By George Bremer
For the Pharos-Tribune
Same sum, different math.
The Indianapolis Colts’ improbable run continued Sunday with a 27-23 victory against the Tennessee Titans at Lucas Oil Stadium.
The game hewed close to a familiar script on many themes. Indianapolis improved to 8-1 in games decided by one score or less, and it was the seventh straight home game to come down to the final drive.
But the Colts (9-4) tweaked the ending a bit this time around. It was the defense making the big, game-changing plays and the offense holding on to the lead late.
“It was a great team win again, and like I said earlier, there won’t be any blowouts with this team,” Indianapolis interim coach/offensive coordinator Bruce Arians said. “This team is too young. We just try to figure out a way to win every week, and so far we’ve been able to do that.”
The latest victory brings the Colts to the brink of the postseason. Losses by the Pittsburgh Steelers (7-6) and Cincinnati Bengals (7-6) on Sunday gave Indianapolis a two-game lead for the AFC’s fifth playoff spot with three regular-season games to play.
The formula for the Colts clinching a playoff spot remains convoluted, taking into account possibilities such as the 6-7 New York Jets winning out and the Bengals and Steelers playing to a tie in their Dec. 23 meeting.
Indianapolis also will remain alive in the race for the AFC South title if the 11-1 Houston Texans lose tonight against the 9-3 New England Patriots.
With so much uncertainty remaining in the picture, it’s best the Colts remain focused on tending to their own business.
Against Tennessee (4-9) that meant overcoming a rugged first half that left Indianapolis with a 20-7 deficit.
Andrew Luck was responsible for part of that margin, throwing his third interception that was returned for a touchdown late in the second quarter with the Colts trailing 10-7.
Replays appeared to show at least one of Luck’s knees — if not both — was down before he released the football. But referee Peter Morelli didn’t see enough on video to overturn the call.
“I saw it on the [video board],” Luck said. “I was hoping that they would call me down. But I probably deserved a pick-six for trying to throw a football in that position going down, right at a defender. So learn from it, and don’t do it again, hopefully.”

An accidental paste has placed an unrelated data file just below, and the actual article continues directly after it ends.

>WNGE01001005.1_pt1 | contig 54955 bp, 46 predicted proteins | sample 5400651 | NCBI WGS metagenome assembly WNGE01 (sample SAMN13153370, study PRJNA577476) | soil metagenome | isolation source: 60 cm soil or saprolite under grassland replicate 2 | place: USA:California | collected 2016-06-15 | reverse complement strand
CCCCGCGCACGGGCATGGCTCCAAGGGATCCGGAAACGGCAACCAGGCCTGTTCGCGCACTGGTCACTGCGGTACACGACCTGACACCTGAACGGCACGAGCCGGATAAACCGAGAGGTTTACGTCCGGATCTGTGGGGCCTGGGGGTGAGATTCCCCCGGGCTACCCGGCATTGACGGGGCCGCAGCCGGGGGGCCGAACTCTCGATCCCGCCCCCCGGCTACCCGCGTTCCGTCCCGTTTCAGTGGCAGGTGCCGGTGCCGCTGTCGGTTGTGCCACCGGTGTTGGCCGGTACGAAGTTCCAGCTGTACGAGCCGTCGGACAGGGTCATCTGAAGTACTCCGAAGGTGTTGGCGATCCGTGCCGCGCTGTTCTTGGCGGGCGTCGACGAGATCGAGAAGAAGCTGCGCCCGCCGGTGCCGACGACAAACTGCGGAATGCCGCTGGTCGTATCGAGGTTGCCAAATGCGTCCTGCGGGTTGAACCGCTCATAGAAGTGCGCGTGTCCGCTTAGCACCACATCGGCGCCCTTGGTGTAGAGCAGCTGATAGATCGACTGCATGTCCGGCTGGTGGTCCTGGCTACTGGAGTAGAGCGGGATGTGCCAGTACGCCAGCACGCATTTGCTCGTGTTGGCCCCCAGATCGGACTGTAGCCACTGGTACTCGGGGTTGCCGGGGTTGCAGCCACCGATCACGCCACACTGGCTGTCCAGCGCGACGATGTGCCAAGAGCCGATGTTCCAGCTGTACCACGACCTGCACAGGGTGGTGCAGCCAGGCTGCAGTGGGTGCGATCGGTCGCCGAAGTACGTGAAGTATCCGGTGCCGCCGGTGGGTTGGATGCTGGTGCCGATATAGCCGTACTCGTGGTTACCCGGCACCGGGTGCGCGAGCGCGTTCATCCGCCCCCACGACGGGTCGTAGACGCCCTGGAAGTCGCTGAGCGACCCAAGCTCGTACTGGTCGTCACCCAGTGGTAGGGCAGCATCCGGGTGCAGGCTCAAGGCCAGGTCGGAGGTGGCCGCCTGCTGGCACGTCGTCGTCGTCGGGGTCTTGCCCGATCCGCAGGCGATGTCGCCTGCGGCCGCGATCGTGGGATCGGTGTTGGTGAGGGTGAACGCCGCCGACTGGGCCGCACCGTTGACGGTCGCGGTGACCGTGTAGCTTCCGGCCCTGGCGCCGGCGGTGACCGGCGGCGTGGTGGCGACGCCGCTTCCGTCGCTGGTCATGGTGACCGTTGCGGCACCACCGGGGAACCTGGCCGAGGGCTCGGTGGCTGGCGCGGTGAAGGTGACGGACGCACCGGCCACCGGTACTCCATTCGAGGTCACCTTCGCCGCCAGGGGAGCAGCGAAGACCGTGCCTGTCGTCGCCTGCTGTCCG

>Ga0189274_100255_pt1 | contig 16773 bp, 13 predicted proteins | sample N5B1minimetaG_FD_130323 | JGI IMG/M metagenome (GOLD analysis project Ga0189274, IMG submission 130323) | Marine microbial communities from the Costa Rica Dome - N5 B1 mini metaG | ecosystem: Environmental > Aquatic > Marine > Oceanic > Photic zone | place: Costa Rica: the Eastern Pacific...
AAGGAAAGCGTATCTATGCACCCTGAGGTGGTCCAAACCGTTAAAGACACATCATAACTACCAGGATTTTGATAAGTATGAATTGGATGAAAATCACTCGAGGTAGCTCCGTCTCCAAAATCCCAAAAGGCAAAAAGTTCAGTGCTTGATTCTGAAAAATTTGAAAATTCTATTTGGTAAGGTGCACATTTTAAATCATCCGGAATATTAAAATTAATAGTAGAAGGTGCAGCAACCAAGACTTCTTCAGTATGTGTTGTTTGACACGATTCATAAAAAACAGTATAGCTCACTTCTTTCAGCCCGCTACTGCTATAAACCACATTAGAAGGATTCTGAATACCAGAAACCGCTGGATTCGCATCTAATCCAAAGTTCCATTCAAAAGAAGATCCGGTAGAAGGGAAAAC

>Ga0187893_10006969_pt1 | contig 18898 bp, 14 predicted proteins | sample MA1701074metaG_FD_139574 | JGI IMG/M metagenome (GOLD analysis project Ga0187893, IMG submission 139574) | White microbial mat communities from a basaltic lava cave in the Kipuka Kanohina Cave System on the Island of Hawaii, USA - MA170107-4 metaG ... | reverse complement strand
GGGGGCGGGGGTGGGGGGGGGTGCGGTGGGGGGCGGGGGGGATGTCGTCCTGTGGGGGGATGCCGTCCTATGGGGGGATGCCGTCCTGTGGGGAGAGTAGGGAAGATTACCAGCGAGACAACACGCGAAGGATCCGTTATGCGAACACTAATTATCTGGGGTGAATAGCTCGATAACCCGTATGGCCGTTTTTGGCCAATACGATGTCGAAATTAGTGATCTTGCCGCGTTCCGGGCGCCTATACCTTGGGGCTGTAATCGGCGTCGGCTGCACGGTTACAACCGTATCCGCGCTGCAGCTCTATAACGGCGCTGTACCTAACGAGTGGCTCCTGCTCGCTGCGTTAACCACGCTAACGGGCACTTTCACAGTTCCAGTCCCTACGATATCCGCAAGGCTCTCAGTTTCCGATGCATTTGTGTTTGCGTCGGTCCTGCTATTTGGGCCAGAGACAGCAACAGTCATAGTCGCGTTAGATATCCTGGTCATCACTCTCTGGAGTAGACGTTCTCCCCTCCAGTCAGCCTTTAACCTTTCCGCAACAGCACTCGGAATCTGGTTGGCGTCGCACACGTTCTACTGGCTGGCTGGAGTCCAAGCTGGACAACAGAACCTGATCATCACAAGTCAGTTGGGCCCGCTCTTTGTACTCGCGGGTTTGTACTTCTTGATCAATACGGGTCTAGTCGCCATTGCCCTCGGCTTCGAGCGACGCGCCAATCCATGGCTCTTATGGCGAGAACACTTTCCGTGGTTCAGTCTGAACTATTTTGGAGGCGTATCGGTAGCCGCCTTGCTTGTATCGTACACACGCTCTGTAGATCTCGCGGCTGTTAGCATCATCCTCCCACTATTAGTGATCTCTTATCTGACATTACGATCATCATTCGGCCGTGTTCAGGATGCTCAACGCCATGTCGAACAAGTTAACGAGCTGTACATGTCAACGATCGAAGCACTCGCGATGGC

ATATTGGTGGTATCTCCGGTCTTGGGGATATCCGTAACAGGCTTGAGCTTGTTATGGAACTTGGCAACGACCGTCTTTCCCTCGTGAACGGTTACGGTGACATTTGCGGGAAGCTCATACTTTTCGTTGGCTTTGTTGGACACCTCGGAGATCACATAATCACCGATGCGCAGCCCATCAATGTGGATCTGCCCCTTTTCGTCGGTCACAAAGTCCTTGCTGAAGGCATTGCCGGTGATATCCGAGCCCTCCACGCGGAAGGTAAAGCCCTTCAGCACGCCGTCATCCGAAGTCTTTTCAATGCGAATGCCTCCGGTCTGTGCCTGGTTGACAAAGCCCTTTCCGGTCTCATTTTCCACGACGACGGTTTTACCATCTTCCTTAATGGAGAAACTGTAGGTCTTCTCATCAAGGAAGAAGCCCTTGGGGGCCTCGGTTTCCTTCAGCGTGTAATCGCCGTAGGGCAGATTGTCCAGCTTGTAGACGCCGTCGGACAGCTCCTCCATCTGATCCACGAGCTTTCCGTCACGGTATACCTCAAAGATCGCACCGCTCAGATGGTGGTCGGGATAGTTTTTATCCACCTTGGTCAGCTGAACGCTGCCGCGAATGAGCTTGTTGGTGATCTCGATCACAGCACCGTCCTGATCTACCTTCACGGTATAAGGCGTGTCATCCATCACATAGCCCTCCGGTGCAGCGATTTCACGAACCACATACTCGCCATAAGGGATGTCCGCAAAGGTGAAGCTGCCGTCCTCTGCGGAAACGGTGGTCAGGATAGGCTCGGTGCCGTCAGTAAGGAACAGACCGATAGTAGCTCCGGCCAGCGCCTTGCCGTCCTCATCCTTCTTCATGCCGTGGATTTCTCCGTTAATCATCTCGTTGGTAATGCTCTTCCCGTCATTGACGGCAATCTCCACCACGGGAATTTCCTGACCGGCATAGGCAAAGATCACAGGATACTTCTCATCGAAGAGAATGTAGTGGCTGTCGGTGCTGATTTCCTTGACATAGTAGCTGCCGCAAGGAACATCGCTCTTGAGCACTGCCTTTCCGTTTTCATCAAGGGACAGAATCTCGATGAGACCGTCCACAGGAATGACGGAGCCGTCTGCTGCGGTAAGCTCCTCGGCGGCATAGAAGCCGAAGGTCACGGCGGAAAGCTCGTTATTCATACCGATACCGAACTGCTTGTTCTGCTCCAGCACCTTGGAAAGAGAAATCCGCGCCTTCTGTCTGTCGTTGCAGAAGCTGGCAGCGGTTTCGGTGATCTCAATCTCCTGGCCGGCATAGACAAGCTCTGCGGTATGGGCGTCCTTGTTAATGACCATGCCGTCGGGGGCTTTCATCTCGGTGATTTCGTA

The Titans also scored on an 18-yard pass from Jake Locker to Jared Cook on the game’s opening drive and a pair of Rob Bironas field goals in the second quarter.
Locker finished with 262 yards, but he gained just 49 in the second half and was intercepted twice.
“We were ahead of the chains in the first half and we weren’t in the second, and that can make a difference,” Locker said.
Meanwhile, the Colts’ offense sprung to life.
After managing just a 4-yard touchdown pass to Reggie Wayne in the first half, Luck directed an 80-yard drive to start the third quarter that ended with a 1-yard touchdown run by Delone Carter and cut the deficit to six.
Cornerback Cassius Vaughn erased it entirely exactly three minutes later. On the first play after Pat McAfee pinned the Titans at their own 1-yard line with a 52-yard punt, Vaughn intercepted Locker’s pass and returned it 3 yards to the end zone for a go-ahead score.
Vaughn said Locker had been going to his side on intermediate routes throughout the first half. He gambled the quarterback would try the same thing again and won.
“It was one of them moments where we knew we had to try to make a play,” he said. “We made a play, and that turned the game around for us.”
After the teams traded field goals, Darius Butler grabbed the second interception against Locker. His came at the Titans’ 28-yard line and set up a 40-yard Vinatieri field goal to end the scoring.
Tennessee had one final chance to win. The Titans picked up a first down at their own 30 but believed they had a third-and-short and called a quarterback sneak. Locker was stopped for no gain on the play and then threw a pair of incompletions to force a punt.
Indianapolis took over at its own 10-yard line. Vick Ballard picked up a first down with a 13-yard run, and Luck sealed the game with an 11-yard pass to tight end Dwayne Allen on second-and-10 from the 24.
Luck finished just 16-of-34 for 196 yards with one touchdown and two interceptions. But he surpassed Peyton Manning’s franchise record for rookie passing yards, and he’s now just 259 yards shy of Cam Newton’s NFL record.
As usual, however, the only record Luck was focused on was 9-4.
“I think it’s the best team game in the world, I really do,” he said. “You have to rely on so many guys and so many different phases of the game. It’s fun when you can get team victories.”